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Selecting the right billing system

By Peggy L. Pugh, RN, MLT, CPC

Does your billing system work for you or against you? Do you need a degree in computers to choose the right billing system for your practice? No! You don’t have to spend four years studying computer science in addition to medical school to determine which billing system will best suit your needs. There are, though, a number of factors to consider when deciding to purchase a new or upgraded software package to handle your billing needs, and every physician should take the time to do their homework when making this crucial decision — after all, the billing system’s capabilities are the framework for bringing a healthy cash flow into the practice.

Some important initial questions you should ask of any potential vendor of billing software and hardware include:

How long has Company XYZ been in business? What is the history of the company?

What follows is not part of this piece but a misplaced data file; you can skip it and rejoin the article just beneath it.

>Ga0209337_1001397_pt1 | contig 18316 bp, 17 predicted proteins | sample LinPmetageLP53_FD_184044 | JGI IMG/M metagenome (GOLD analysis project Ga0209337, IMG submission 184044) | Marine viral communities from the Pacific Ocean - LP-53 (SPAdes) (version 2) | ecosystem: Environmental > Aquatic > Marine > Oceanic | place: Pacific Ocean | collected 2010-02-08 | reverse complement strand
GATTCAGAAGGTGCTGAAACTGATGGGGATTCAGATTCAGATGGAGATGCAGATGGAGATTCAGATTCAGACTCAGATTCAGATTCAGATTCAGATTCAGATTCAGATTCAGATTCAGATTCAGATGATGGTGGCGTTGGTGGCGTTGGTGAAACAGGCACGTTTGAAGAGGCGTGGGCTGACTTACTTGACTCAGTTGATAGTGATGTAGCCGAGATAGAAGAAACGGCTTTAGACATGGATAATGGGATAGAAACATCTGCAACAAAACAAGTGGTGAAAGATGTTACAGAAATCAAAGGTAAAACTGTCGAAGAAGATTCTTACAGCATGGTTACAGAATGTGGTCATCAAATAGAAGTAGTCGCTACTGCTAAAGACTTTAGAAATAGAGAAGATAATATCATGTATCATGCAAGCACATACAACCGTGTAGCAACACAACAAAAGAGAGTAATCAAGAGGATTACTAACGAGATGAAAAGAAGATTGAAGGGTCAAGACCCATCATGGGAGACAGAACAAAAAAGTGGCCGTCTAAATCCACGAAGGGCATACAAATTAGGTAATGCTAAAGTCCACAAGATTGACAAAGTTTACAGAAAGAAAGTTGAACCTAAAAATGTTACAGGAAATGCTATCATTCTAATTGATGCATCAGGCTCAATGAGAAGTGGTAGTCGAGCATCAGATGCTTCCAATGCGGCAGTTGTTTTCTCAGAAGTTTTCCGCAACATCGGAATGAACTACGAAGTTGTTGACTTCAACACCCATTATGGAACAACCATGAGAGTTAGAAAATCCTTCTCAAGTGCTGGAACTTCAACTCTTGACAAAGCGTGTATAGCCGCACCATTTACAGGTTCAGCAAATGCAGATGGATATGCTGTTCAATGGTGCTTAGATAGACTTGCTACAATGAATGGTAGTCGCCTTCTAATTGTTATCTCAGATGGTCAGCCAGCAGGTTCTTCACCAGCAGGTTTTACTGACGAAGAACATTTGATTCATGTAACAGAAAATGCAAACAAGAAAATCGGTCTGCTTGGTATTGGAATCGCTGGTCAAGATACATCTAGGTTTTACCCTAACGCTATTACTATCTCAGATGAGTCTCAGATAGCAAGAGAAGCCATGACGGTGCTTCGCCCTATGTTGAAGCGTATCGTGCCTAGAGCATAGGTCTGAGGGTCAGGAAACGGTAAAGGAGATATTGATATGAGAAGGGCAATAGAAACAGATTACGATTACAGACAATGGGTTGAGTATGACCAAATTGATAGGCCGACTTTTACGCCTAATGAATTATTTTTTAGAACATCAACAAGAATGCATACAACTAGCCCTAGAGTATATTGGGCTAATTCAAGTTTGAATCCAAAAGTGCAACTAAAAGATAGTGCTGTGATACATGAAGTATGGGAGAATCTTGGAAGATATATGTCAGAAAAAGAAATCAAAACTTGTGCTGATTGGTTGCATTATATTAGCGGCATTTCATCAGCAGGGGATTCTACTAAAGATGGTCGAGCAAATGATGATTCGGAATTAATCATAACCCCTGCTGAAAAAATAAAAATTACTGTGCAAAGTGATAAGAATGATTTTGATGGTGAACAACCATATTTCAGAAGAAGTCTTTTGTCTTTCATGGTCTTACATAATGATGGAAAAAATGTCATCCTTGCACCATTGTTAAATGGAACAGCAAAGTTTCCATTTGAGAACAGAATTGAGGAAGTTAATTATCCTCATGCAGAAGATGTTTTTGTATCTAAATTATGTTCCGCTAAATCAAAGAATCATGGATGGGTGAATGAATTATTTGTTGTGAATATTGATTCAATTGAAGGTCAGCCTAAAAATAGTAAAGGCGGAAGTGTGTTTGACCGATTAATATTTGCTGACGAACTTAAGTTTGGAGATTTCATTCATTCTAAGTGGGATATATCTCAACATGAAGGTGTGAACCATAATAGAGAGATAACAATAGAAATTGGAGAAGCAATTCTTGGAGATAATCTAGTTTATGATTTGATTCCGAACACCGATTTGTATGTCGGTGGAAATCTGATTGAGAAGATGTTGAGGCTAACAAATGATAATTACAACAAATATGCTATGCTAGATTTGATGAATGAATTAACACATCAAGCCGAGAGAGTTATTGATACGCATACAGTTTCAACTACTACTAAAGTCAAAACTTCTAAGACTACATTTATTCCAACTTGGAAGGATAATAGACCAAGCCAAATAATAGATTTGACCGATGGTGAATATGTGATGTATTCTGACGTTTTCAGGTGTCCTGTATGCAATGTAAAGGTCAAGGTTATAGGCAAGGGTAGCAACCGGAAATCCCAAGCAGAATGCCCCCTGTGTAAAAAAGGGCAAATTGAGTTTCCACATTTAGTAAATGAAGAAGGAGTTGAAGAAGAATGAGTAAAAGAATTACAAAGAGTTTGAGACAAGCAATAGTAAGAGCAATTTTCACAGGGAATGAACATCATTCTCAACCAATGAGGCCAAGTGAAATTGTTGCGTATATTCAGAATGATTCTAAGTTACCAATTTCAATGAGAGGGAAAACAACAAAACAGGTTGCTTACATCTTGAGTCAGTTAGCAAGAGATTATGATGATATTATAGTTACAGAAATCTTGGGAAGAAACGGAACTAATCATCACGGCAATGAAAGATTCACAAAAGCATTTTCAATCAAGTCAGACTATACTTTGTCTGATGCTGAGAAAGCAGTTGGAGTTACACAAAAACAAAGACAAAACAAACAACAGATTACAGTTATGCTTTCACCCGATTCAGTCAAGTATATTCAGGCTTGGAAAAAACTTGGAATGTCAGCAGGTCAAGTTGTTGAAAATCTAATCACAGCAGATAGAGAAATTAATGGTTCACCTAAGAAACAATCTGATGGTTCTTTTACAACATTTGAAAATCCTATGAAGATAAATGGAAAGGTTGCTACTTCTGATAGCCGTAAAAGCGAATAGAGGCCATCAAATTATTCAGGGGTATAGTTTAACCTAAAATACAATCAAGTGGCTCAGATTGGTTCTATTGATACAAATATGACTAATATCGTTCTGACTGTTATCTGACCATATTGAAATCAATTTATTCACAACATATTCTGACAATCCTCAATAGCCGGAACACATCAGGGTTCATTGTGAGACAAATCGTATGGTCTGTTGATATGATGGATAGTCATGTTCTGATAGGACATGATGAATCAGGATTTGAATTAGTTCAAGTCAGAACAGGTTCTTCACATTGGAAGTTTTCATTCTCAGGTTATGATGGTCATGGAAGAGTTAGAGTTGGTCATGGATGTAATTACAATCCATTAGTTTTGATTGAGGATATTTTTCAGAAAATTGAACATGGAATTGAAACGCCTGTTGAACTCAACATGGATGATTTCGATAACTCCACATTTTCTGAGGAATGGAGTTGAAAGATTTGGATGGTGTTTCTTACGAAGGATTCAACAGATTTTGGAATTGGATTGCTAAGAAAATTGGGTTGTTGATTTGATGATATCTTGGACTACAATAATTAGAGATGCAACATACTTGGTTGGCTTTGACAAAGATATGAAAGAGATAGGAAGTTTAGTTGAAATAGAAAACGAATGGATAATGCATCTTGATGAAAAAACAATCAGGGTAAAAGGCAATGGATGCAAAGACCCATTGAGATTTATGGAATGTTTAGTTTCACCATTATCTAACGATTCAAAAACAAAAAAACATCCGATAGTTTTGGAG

How long has the particular software package you’re interested in beenon the market? How many and what types of practices use their software? Are client references available for you to call? Are ‘demo disks’ of the software available?

What is the availability and accessibility of system ‘set-up,’ training and support, as well as the approximate cost of these essential items?

Does the company have the capability to import data from your previous billing system if necessary, what is the cost for this service, and have they been successful with this?

What are the hardware and networking requirements recommended by the software vendor for optimum efficiency?